Diagnostic x-ray at Lake Region Healthcare (LRH) is offered for both adult and pediatric patients. X-ray imaging can be useful for viewing internal organs and structures, tissues, bones and tumors.
What is diagnostic x-ray?
An x-ray is electromagnetic energy with a very short wavelength. Body parts exposed to x-rays absorb the energy (radiation) differently, depending on their density and composition. This allows doctors to see differences in various parts of your body. As a result, bones will appear white, soft tissues will be gray and air in the lungs will be black.
Common Diagnostic X-ray Studies
- Fluoroscopy (for example UGI or colon).
- Spine exams.
- Chest x-rays.
- Abdominal studies.
- Extremities (arms, legs).
Before the Test
Your doctor or our staff will provide specific instructions to prepare you. Different exams require different preparation. There is no preparation for a routine x-ray exam. Wear loose-fitting clothes without zippers, buttons, clasps or any metal. It is best not to wear jewelry, since you will be asked to remove it. If you are scheduled for a diagnostic x-ray that requires a contrast agent, such as barium or iodine, you may be restricted from eating before the test.
During the Test
You may be given a gown to change into or asked to expose the area of your body under study. You may also be asked to remove jewelry, eyeglasses and any metal objects that can interfere with the x-ray image. Depending on the exam, you may be given a contrast agent to drink or it may be administered intravenously or by enema. The technologist will position you in the x-ray room and instruct you to remain very still while he/she takes the necessary views. You will not feel anything different while the x-rays are being taken. The entire process can take anywhere from a few minutes for simple bone x-rays to an hour or more for procedures involving a contrast agent.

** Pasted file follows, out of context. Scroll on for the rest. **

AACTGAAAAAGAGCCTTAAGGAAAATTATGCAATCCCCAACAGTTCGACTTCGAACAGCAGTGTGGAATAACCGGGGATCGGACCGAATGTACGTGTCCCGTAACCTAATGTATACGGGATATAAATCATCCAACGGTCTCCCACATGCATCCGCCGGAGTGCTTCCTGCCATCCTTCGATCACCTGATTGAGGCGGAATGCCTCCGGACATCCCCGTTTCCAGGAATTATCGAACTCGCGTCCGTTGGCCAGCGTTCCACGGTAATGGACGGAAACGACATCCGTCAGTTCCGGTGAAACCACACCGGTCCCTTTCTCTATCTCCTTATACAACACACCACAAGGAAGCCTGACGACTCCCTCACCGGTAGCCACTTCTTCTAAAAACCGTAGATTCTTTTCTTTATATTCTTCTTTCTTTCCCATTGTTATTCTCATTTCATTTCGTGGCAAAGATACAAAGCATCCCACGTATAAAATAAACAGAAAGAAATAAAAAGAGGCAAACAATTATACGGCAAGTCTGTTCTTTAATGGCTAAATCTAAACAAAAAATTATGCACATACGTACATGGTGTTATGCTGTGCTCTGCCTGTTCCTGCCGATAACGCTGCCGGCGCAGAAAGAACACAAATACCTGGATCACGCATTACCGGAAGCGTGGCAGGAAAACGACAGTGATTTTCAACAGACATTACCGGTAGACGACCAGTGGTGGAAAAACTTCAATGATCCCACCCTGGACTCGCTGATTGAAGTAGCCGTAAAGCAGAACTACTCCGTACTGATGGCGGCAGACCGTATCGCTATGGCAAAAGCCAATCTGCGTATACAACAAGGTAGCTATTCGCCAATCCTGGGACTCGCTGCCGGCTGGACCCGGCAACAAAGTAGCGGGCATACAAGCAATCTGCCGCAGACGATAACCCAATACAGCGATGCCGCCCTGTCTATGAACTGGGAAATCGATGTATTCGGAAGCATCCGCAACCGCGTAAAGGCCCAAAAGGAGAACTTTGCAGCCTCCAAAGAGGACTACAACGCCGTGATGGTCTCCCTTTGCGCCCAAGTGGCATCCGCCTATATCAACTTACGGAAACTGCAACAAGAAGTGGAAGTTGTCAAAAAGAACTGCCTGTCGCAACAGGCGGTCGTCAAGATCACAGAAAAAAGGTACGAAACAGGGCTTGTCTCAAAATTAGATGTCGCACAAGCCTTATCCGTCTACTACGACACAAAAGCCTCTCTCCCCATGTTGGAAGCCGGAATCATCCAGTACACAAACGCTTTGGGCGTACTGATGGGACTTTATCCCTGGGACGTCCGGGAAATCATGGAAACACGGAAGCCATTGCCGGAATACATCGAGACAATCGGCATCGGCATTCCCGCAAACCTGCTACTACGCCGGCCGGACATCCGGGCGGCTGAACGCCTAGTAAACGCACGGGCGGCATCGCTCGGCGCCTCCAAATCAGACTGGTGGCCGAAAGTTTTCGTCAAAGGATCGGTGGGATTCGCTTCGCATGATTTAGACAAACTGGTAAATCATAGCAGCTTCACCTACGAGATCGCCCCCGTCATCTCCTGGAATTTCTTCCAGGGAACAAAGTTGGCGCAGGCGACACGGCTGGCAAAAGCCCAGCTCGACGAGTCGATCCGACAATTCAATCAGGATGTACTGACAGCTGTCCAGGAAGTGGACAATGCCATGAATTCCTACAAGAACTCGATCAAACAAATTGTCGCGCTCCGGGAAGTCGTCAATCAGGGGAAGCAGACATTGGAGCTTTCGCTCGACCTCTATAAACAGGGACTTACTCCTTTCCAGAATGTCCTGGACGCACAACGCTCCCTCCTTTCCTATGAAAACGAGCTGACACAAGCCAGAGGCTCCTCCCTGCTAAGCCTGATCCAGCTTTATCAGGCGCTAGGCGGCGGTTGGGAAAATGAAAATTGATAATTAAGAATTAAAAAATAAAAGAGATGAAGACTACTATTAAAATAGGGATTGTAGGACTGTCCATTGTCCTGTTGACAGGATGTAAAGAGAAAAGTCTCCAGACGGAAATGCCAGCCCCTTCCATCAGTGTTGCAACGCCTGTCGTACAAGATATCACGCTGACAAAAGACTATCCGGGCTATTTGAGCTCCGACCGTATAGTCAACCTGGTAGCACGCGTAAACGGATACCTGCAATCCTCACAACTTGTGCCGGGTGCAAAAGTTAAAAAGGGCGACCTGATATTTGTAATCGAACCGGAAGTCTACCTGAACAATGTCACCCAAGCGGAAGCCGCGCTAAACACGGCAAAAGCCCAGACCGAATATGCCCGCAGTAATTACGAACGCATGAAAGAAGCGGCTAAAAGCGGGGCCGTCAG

After the Test
After most x-rays, patients are released to resume normal activities. If you receive a contrast agent prior to your exam, you may be given special instructions regarding food and drink to help flush the contrast from your body. Nursing mothers who receive contrast materials may be advised not to breast feed for a few days. If the site of an IV injection becomes swollen, red or painful after one to two days, call your doctor.
The diagnostic x-ray team is composed of individuals who are specially trained and experienced with x-ray procedures. The team includes:
- Board-certified radiologists (MDs).
- Licensed radiological technologists.
- Registered nurses.
- Highly qualified and experienced support staff consisting of secretaries, transcriptionists, and transporters.
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